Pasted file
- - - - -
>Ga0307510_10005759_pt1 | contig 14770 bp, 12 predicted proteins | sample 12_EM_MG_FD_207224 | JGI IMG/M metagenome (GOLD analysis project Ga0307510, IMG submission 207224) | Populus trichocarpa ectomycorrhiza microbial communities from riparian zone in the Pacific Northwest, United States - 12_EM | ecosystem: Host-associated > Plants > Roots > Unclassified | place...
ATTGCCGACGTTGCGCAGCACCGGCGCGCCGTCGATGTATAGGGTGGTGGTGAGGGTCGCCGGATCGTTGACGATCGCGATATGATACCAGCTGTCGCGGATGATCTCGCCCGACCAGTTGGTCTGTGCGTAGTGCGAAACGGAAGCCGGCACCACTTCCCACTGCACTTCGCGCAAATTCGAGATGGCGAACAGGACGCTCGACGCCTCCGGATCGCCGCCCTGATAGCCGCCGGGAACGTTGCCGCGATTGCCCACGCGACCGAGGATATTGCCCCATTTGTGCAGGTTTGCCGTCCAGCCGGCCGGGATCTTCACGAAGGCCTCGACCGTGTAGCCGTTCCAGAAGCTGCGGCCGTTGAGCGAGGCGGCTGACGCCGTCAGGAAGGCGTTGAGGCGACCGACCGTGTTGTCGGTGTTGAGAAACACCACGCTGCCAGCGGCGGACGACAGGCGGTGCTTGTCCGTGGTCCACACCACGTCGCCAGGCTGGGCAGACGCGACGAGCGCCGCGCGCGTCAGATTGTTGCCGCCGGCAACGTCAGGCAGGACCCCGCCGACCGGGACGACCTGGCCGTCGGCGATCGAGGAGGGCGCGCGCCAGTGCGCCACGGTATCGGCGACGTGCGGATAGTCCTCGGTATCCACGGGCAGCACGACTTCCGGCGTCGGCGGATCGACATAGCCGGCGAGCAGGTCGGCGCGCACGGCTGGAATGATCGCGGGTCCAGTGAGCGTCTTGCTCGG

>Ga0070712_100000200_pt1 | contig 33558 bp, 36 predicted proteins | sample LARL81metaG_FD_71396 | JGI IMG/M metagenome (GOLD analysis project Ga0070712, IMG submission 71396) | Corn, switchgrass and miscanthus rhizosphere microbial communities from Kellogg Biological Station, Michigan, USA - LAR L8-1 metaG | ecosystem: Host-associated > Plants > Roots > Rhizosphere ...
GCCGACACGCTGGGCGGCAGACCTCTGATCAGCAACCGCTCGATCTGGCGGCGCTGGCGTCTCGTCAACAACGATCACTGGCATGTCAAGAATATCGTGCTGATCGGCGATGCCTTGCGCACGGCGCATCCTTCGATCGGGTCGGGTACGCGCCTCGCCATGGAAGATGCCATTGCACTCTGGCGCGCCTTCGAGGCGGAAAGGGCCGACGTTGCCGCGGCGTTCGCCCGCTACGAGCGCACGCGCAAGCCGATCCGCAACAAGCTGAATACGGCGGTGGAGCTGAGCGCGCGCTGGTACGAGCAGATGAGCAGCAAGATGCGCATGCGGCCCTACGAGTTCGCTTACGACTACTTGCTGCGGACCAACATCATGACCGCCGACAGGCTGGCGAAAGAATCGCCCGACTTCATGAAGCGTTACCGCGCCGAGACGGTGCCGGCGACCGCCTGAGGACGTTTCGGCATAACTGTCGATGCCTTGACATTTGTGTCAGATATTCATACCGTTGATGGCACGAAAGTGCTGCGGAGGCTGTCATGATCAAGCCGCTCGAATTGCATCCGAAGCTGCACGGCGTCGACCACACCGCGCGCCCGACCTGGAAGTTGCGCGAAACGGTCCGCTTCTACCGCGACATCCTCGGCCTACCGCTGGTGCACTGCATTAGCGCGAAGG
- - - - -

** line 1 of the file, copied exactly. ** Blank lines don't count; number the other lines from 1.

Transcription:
>Ga0307510_10005759_pt1 | contig 14770 bp, 12 predicted proteins | sample 12_EM_MG_FD_207224 | JGI IMG/M metagenome (GOLD analysis project Ga0307510, IMG submission 207224) | Populus trichocarpa ectomycorrhiza microbial communities from riparian zone in the Pacific Northwest, United States - 12_EM | ecosystem: Host-associated > Plants > Roots > Unclassified | place...